many common methods, which are defined in a hierarchy of types, each
extending the one above it in the hierarchy. The simplest is the type
Collection⟦T⟧
, which captures the idea of a (potentially unordered, and possibly unbounded)
collection of elements, each of type T
, over which a client can
iterate:
type Collection⟦T⟧ = interface {
iterator > Iterator⟦T⟧
// Returns an iterator over my elements. It is an error to modify self while iterating over it.
// Note: all other methods can be defined using iterator. Iterating over a dictionary
// yields its values.
isEmpty > Boolean
// True if self has no elements
size > Number
// returns the number of elements in self; raises SizeUnknown if size is not known.
sizeIfUnknown(action: Function0⟦Number⟧) > Number
// returns the number of elements in self, or the result of evaluating action if size is not known
first > T
// The first element of self; raises BoundsError if there is none.
// If self is unordered, then first returns an arbitrary element.
do(action: Function1⟦T,Unknown⟧) > Done
// Applies action to each element of self.
do(action:Function1⟦T, Unknown⟧) separatedBy(sep:Function0⟦Unknown⟧) > Done
// applies action to each element of self, and applies sep (to no arguments) in between.
map⟦R⟧(unaryFunction:Function1⟦T, R⟧) > Collection⟦T⟧
// returns a new collection whose elements are obtained by applying unaryFunction to
// each element of self. If self is ordered, then the result is ordered.
fold⟦R⟧(binaryFunction:Function2⟦R, T, R⟧) startingWith(initial:R) > R
// folds binaryFunction over self, starting with initial. If self is ordered, this is
// the left fold. For example, fold {a, b > a + b} startingWith 0
// will compute the sum, and fold {a, b > a * b} startingWith 1 the product.
filter(condition:Function1⟦T, Boolean⟧) > Collection⟦T⟧
// returns a new collection containing only those elements of self for which
// condition holds. The result is ordered if self is ordered.
anySatisfy(condition:Function1⟦T, Boolean⟧) > Boolean
// returns true if self contains an element x for which conditon.apply(x)) holds.
// Otherwise (including the case when self is empty), returns false.
allSatisfy(condition:Function1⟦T, Boolean⟧) > Boolean
// returns false if conditon.apply(x)) is false for any element x of self.
// Otherwise (including the case when self is empty), returns true.
++(other:Enumerable⟦T⟧) > Collection⟦T⟧
// returns a new object whose elements include those of self and those of other.
>>(target:Sink⟦T⟧) > Collection⟦T⟧
// sends my values into target
<<(source:Enumerable⟦T⟧) > Collection⟦T⟧
// appends the values in source to my values.
}
Creating Collections
Collections can be created using objects with the CollectionFactory
interface:
type CollectionFactory⟦T⟧ = interface {
empty > Collection⟦T⟧
// an empty collection
with(element:T) > Collection⟦T⟧
// a collection containing a single element
withAll(elements:Collection⟦T⟧) > Collection⟦T⟧
// a collection containing elements
<<(source:Collection⟦T⟧) > Collection⟦T⟧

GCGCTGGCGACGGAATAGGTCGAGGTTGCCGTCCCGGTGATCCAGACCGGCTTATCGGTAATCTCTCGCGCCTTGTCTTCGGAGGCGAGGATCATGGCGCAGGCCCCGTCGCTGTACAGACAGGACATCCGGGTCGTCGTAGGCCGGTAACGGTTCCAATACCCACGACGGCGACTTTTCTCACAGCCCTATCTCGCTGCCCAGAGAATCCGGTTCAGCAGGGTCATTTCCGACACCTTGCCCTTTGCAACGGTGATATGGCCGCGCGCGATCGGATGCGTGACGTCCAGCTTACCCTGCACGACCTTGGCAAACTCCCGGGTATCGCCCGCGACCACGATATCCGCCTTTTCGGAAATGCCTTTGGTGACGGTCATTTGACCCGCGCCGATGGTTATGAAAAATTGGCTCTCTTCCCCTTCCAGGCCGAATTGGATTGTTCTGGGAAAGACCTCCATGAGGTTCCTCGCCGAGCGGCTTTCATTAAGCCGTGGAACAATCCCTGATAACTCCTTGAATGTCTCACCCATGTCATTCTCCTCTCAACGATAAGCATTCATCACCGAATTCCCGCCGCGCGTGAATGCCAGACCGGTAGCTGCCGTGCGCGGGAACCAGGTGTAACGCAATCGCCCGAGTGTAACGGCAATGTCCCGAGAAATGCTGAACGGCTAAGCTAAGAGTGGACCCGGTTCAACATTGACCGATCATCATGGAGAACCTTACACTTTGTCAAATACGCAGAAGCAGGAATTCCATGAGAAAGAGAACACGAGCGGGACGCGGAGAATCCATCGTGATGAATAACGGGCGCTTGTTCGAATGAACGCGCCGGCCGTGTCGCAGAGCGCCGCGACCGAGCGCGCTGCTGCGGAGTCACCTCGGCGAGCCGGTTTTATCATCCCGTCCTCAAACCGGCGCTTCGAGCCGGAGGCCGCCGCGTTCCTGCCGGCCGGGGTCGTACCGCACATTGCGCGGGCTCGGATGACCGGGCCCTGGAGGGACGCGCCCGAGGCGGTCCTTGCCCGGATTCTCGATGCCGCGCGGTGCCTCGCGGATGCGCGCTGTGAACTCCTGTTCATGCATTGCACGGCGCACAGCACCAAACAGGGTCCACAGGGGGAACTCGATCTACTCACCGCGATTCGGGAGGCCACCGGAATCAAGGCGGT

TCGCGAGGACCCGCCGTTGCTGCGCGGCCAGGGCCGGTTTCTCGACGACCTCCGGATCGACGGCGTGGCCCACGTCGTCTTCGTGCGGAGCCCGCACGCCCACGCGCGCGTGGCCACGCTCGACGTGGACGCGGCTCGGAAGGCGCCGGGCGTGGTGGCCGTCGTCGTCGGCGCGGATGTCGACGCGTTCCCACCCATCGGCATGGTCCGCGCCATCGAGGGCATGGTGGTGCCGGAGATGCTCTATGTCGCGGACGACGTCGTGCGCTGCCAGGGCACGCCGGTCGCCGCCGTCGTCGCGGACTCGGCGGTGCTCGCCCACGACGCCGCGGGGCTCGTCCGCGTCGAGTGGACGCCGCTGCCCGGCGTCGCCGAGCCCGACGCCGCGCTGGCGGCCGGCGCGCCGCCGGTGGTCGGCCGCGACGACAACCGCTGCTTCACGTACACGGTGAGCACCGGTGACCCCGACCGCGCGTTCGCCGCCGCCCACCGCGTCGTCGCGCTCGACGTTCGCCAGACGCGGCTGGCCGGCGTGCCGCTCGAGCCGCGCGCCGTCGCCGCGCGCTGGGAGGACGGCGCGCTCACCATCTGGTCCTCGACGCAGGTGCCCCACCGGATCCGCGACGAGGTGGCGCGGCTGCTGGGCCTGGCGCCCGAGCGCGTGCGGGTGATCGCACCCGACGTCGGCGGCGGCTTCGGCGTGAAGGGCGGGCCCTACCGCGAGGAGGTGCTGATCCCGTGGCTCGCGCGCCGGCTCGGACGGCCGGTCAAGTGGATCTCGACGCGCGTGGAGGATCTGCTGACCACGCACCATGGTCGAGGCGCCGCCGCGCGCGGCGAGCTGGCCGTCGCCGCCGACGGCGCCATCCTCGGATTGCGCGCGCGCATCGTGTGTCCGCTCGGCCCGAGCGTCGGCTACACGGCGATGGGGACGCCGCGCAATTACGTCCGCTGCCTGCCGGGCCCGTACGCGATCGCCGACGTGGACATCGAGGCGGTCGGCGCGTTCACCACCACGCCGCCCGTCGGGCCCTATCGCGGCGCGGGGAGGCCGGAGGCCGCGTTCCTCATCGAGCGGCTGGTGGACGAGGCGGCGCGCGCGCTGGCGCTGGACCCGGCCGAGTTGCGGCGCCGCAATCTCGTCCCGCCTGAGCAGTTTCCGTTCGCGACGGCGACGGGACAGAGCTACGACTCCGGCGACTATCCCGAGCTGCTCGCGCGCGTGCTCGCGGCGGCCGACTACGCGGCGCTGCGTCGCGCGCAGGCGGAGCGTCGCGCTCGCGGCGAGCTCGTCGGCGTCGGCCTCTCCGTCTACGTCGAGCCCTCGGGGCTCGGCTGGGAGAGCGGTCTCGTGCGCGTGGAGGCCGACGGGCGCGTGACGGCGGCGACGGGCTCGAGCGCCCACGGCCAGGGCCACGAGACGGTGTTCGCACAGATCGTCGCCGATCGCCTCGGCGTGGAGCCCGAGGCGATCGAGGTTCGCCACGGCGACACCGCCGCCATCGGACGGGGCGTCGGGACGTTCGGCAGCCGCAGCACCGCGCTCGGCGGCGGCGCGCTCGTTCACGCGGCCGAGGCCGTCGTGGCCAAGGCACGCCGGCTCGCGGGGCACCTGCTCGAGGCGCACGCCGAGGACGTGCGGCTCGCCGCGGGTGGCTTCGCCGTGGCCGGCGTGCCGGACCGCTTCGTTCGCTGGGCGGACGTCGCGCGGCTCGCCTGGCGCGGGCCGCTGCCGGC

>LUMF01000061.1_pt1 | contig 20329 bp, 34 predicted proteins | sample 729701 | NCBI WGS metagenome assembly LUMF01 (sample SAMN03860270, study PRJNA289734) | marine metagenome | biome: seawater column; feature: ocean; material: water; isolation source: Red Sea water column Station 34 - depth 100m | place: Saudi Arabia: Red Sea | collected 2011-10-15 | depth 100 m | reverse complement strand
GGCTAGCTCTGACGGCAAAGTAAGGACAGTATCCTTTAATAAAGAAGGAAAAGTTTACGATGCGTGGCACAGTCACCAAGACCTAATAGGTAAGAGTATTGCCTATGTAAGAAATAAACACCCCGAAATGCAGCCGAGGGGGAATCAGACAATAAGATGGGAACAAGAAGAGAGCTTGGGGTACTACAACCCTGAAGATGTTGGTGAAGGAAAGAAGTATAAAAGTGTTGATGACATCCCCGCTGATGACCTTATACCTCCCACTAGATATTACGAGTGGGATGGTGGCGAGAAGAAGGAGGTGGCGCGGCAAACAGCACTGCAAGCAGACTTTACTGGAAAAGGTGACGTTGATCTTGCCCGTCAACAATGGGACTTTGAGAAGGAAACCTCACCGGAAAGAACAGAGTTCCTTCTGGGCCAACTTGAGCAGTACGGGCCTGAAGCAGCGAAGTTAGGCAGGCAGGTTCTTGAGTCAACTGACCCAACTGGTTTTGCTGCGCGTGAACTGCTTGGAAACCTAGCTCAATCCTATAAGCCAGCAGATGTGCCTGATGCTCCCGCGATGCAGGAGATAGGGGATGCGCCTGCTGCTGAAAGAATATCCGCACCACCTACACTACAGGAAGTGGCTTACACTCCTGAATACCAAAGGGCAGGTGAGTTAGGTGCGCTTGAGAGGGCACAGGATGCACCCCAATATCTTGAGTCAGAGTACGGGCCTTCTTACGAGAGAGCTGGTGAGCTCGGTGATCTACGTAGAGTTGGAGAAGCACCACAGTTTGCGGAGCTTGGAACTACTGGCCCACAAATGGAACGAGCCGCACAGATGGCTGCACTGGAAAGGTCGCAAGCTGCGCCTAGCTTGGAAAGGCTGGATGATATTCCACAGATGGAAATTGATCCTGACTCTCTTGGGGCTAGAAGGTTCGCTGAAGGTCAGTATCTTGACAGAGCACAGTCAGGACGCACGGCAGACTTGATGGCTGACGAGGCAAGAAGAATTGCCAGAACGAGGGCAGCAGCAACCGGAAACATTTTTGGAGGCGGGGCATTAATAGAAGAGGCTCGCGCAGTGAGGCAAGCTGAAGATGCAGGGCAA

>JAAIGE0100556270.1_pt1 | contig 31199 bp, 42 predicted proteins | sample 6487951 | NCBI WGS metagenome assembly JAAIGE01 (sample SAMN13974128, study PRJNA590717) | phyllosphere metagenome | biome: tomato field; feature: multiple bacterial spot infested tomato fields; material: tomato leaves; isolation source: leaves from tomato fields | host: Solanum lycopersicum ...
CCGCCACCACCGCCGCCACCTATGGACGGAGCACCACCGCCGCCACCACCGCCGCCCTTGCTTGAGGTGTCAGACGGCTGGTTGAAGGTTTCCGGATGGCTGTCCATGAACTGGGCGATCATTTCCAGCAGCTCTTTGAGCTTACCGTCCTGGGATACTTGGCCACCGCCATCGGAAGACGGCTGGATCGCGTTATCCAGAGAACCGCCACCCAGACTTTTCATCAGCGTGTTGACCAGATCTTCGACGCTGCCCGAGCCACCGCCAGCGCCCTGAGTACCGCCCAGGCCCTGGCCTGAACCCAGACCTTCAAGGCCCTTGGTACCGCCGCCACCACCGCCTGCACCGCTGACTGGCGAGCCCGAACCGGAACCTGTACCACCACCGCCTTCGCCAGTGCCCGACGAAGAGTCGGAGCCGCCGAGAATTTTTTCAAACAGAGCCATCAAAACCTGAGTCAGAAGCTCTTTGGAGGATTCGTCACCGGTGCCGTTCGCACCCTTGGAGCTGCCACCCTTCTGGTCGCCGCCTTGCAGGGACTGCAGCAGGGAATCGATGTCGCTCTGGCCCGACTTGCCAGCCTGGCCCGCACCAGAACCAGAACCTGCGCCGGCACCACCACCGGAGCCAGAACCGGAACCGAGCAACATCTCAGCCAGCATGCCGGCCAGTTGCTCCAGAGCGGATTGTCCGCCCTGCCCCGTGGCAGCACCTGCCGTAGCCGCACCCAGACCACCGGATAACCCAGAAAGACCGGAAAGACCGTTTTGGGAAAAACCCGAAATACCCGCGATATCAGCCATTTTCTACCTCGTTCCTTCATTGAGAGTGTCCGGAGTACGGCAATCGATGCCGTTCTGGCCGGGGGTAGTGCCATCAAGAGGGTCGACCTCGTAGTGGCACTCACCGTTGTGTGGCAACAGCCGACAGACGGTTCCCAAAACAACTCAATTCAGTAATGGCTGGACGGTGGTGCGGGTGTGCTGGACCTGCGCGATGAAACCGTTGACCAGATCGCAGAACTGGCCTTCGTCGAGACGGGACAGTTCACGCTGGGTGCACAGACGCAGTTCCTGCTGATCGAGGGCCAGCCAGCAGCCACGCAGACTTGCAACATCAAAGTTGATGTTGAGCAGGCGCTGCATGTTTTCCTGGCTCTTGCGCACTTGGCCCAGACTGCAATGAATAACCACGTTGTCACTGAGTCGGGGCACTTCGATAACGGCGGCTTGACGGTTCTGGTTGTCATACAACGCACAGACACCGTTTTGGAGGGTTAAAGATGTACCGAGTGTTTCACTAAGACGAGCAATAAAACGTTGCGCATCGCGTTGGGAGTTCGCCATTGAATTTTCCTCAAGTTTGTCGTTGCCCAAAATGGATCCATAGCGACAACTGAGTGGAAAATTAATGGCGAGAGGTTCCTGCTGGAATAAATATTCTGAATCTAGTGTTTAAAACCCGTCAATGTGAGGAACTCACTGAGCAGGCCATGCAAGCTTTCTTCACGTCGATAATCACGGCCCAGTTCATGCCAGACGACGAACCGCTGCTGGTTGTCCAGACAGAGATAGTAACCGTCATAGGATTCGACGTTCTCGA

// identical to withAll(_)
}
The classes list
, set
, and sequence
all support this interface;
dictionary
supports a very similar interface DictionaryFactory
.
In addition, the methods list⟦T⟧(_)
, set⟦T⟧(_)
and sequence⟦T⟧(_)
are defined in standard,
and are equivalent to list⟦T⟧.withAll(_)
, set⟦T⟧.withAll(_)
and sequence⟦T⟧.withAll(_)
.
Enumerables
Additional methods are available in the type
Enumerable
; an Enumerable
is a
Collection
, that allows its elements to be enumerated
one by one, in order, using a computational process.
The key difference
between a Collection
and an Enumerable
is that Enumerable
s have a natural order, so lists are
Enumerable
, whereas sets are just
Collection
s.
There is no requirment that the elements of an Enumerable
are stored explicitly.
For this reason, operations that require access to
all of the elements at the same time, like sorting, are not supported directly.
Instead, Enumerables can be converted to other collections that store their elements.
type Enumerable⟦T⟧ = Collection⟦T⟧ & interface {
values > Enumerable⟦T⟧
// an enumeration of my values: the elements in the case of sequence or list,
// the values in the case of a dictionary.
keysAndValuesDo (action:Function2⟦Number, T, Object⟧) > Done
// applies action, in order, to each of my keys and the corresponding element.
sorted > List⟦T⟧
// returns a new list containing all of my elements, but sorted by their < and == operations.
sortedBy(sortBlock:Function2⟦T, T, Number⟧) > List⟦T⟧
// returns a new list containing all of my elements, but sorted according to the ordering
// established by sortBlock, which should return 1 if its first argument is less than its
// second argument, 0 if they are equal, and +1 otherwise.
}
Sequences
The type Sequence⟦T⟧
describes sequences of values of type T
.
Sequence objects are immutable; they can be constructed
explicitly, using a sequence constructor such as [1, 3, 5, 7]
, or as
ranges such as 1..10
or 10.downto 1
, or using the sequence
factory.
type Sequence⟦T⟧ = EqualityObject & Sequenceable⟦T⟧
type Sequenceable⟦T⟧ = Enumerable⟦T⟧ & interface {
at(n:Number) > T
// returns my element at index n (starting from 1), if n is integral and l ≤ n ≤ size
at⟦W⟧(n:Number) ifAbsent(action:Function0⟦W⟧) > T  W
// returns my element at index n (starting from 1), if n is integral and l ≤ n ≤ size.
// Otherwise, executes action and returns its result
first > T
// returns my first element
second > T
// returns my second element
third > T
// returns my third element